Gordon Macintyre-Kemp of Business for Scotland: “The Scottish Parliament should have the power to make the change when the time is right and that means that the SNP’s six tests are not flexible enough”
- Business group say the six tests “are not flexible enough”, but back SNP leadership Growth Commission motion as a whole
- Growth Commission motion and amendments seeking to take out the six tests to be debated at SNP conference on Saturday
- Opponents of the six tests have argued that they are set-up for a Scottish currency to fail
- Director of pro-EU Scottish Centre on European Relations, Kirsty Hughes, writes that Sterlingisation would make EU membership difficult for an independent Scotland
THE pro-independence think-tank Business for Scotland has come out against the controversial six tests for establishing a Scottish currency proposed by the Growth Commission report, on the eve of a crucial vote on the issue at SNP conference.
An SNP leadership motion putting forward a tweaked version of the GC report’s economic proposals for Scottish independence will be debated on the first day of the party’s spring conference, with amendments proposed to the motion which seek to scrap the six tests.
The tests would see an embryonic Scottish Central Bank assess the case for a Scottish currency on an annual basis premised on criteria including meeting fiscal targets and securing billions in foreign exchange reserves.
Under the motion, proposed by deputy leader Keith Brown and Finance Minister Derek Mackay, there would be a vote in the first term of the Scottish Parliament on whether to establish a Scottish currency or continue to use pound Sterling with no formal shared institutions with the Bank of England, which would be “guided” by the six tests.
Writing on the Business for Scotland website earlier today [26 April], Chief Executive of BfS Gordon Macintyre-Kemp said that he believed “an independent Scotland should have a sovereign currency at the time most in line with the economic and social wellbeing of the nation”.
He added: “Flexibility is key in this approach, the Scottish Parliament should have the power to make the change when the time is right and that means that the SNP’s six tests are not flexible enough.”
Macintyre-Kemp went on to say that although he thought the motion was “not perfect”, he “hoped the SNP’s revised stance was adopted by the SNP conference this weekend”.
The recently established Campaign for an Independent Currency has been campaigning for the scrapping of the six tests, with CIC representative and former MP George Kerevan stating that: “The sovereign will of the Scottish people and Parliament should be the ones to make decisions on our currency to benefit our economy.”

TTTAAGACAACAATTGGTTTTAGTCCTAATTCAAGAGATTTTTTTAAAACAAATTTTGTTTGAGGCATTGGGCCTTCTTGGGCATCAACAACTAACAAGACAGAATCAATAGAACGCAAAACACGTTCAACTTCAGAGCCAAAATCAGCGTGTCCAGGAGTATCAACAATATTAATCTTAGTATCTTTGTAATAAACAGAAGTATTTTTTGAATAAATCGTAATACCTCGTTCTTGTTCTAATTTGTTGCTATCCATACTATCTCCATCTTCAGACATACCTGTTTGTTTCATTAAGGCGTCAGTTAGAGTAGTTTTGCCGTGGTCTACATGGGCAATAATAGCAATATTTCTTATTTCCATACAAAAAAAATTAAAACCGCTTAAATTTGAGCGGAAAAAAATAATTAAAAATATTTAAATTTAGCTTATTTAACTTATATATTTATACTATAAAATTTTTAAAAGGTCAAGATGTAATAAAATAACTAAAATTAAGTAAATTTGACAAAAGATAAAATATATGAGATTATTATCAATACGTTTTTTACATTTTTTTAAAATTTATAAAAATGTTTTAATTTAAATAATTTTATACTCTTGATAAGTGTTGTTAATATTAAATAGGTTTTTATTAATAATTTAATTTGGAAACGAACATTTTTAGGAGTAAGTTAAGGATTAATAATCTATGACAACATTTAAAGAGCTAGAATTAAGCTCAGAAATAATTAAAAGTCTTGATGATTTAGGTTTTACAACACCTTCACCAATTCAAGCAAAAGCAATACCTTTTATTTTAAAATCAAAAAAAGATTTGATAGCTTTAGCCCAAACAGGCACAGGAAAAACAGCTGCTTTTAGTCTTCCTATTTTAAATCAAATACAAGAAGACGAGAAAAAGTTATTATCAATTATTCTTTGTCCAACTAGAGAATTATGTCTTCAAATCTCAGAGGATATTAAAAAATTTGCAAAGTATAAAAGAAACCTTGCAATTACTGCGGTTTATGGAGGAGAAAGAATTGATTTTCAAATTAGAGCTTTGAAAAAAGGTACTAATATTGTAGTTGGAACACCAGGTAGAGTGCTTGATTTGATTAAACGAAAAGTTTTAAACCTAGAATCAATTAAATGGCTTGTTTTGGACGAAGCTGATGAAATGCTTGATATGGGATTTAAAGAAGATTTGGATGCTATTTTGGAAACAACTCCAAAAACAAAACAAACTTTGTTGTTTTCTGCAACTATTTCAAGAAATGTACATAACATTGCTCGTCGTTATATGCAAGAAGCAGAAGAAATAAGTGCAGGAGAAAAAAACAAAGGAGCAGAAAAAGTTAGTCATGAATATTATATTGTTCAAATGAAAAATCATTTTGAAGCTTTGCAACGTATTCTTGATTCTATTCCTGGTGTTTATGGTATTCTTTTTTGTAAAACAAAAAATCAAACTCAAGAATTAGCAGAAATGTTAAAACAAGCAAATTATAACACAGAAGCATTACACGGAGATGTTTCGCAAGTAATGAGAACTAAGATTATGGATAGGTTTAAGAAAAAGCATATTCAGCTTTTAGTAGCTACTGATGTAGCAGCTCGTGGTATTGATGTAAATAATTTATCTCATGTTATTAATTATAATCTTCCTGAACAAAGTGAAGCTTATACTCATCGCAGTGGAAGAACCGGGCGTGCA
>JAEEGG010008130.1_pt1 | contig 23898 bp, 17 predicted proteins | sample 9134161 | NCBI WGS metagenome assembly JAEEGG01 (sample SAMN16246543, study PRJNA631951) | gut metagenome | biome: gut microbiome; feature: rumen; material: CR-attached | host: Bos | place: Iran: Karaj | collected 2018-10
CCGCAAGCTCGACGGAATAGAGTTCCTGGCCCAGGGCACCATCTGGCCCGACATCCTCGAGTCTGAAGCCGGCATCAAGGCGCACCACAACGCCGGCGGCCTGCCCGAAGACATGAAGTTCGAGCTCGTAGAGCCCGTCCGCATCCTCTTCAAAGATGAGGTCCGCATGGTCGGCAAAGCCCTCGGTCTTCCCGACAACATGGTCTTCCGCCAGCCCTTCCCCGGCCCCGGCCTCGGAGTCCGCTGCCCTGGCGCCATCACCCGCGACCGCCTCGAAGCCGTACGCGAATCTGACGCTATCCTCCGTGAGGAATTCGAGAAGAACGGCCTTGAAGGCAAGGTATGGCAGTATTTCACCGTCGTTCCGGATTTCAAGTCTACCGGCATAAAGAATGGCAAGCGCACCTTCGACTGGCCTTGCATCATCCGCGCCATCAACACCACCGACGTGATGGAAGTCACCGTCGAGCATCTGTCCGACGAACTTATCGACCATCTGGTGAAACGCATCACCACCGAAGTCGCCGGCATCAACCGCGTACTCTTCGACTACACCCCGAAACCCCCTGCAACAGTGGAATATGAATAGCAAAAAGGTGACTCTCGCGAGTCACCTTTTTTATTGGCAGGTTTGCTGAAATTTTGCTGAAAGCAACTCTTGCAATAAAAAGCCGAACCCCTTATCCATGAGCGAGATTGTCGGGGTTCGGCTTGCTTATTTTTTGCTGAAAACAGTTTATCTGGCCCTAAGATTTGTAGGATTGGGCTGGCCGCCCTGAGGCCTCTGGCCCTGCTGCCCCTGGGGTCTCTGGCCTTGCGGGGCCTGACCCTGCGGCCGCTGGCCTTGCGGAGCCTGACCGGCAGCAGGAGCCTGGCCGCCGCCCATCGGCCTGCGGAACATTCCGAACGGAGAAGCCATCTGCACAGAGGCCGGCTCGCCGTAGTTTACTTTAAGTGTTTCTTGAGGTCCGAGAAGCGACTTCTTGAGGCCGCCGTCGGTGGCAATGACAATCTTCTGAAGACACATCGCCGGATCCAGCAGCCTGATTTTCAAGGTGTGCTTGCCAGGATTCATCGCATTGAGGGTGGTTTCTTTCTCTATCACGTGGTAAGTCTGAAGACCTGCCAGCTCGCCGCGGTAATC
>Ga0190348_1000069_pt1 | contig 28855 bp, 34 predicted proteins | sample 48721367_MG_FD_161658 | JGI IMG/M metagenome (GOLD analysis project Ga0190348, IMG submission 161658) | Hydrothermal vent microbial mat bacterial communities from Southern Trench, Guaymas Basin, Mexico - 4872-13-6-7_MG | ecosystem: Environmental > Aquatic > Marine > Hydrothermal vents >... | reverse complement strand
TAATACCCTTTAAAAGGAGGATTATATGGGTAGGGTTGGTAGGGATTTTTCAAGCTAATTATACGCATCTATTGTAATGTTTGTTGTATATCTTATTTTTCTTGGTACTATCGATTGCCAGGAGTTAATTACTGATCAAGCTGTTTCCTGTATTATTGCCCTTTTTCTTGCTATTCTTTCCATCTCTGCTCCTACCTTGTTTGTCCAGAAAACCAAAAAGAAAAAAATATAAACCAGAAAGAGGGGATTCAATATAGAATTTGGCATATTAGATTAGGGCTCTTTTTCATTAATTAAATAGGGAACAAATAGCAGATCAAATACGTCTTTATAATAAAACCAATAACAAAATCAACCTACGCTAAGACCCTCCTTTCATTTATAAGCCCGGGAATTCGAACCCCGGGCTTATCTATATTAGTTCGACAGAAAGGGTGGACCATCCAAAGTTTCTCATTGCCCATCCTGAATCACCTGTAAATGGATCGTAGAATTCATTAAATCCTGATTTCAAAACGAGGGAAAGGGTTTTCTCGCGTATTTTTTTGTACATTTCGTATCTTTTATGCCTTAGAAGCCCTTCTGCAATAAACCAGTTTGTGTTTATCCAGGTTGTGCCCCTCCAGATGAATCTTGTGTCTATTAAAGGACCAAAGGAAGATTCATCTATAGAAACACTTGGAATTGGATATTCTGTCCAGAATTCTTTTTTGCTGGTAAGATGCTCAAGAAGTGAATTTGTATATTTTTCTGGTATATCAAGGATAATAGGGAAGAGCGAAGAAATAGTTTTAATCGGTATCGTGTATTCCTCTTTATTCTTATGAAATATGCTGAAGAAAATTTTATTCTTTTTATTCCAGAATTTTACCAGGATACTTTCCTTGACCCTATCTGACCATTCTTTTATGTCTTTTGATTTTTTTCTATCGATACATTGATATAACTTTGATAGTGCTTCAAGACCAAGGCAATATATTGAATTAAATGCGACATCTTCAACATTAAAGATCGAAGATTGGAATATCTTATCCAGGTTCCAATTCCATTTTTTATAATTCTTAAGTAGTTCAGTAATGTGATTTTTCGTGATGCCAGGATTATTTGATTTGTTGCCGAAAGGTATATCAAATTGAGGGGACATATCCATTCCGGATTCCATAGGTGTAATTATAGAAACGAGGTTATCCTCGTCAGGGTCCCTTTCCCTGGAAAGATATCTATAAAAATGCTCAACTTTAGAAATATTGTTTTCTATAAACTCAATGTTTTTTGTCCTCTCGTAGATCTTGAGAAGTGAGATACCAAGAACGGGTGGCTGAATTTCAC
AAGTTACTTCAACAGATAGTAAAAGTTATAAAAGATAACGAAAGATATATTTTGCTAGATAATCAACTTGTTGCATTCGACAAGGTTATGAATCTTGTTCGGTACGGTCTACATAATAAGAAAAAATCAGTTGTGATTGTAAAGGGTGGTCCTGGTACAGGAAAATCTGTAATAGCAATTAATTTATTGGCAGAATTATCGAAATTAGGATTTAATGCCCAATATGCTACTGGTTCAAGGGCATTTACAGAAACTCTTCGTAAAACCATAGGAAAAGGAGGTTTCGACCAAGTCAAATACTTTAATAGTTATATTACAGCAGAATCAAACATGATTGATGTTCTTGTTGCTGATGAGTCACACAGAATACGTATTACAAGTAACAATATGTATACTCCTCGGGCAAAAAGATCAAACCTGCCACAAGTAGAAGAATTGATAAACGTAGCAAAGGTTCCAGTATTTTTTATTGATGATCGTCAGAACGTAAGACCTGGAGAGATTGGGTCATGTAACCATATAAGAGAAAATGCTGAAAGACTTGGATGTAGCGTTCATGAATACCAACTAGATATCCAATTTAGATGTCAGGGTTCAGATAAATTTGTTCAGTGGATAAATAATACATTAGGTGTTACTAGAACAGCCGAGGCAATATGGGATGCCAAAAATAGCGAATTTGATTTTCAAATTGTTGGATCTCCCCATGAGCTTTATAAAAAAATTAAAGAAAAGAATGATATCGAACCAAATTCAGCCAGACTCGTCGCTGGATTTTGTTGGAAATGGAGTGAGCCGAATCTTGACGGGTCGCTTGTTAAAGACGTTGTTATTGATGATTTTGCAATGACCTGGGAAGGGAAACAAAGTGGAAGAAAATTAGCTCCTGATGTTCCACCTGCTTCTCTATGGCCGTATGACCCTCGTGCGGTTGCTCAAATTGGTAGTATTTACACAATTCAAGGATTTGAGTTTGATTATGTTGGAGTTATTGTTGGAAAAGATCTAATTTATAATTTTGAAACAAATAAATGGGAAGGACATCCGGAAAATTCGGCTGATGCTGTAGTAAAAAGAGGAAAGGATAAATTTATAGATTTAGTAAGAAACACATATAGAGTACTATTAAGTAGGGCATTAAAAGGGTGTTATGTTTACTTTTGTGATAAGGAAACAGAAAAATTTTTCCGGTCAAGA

The six tests in full are fiscal sustainability, Central Bank credibility and stability of debt issuance, Supporting the needs of households and businesses, sufficiency of foreign exchange reserves, fitting Scotland’s trade and investment patterns internationally, and proving that an independent Scotland’s economy was de-linked from the rUK economic cycle.
Common Weal head of policy & research Dr Craig Dalzell published a paper in June last year which found that each of the tests would “act against” establishing a currency, comparing them to Gordon Brown’s five tests to join the Euro in 1997 as UK Government Chancellor, which was widely seen as a mechanism to avoid joining the new EU currency.
Meanwhile, Kirsty Hughes, Director of the pro-EU Scottish Centre on European Relations (SCER), has argued that Sterlingisation would make EU membership difficult, due to “divergence” with the EU rulebook.
Writing on SCER’s website on Friday, Hughes said: “Scotland would also be unlikely to get any opt-out from the euro, so it would have to commit to eventually joining the euro (although once in the EU, this process could be put off indefinitely). But the currency debate comes to the fore here. If Scotland had kept the pound sterling, but the UK was outside the EU, then Scotland would not be able to demonstrate that it could commit to join the euro at some indefinite future point. Nor – if it took up to a decade to adopt its own currency – could it show that as a member state it would use its independent monetary policy to target price stability and make its exchange rate a ‘matter of common concern’ with other member states (as required by the EU’s Lisbon treaty). So this would be a significant political challenge.”
The Growth Commission plan also came under fire at First Minister’s Questions on Thursday, when Scottish Greens co-convenor Patrick Harvie criticised the economic model, saying it would make it “impossible” for Scotland to deliver a Green New Deal, a huge public investment programme in green infrastructure backed by the Scottish Parliament on Wednesday and supported by Nicola Sturgeon in a speech to the STUC last week.
Advocates, including Sturgeon, Mackay and National editor Callum Baird, have argued in recent weeks that the GC currency plan offers the best chance of convincing undecided Scots of the case for independence.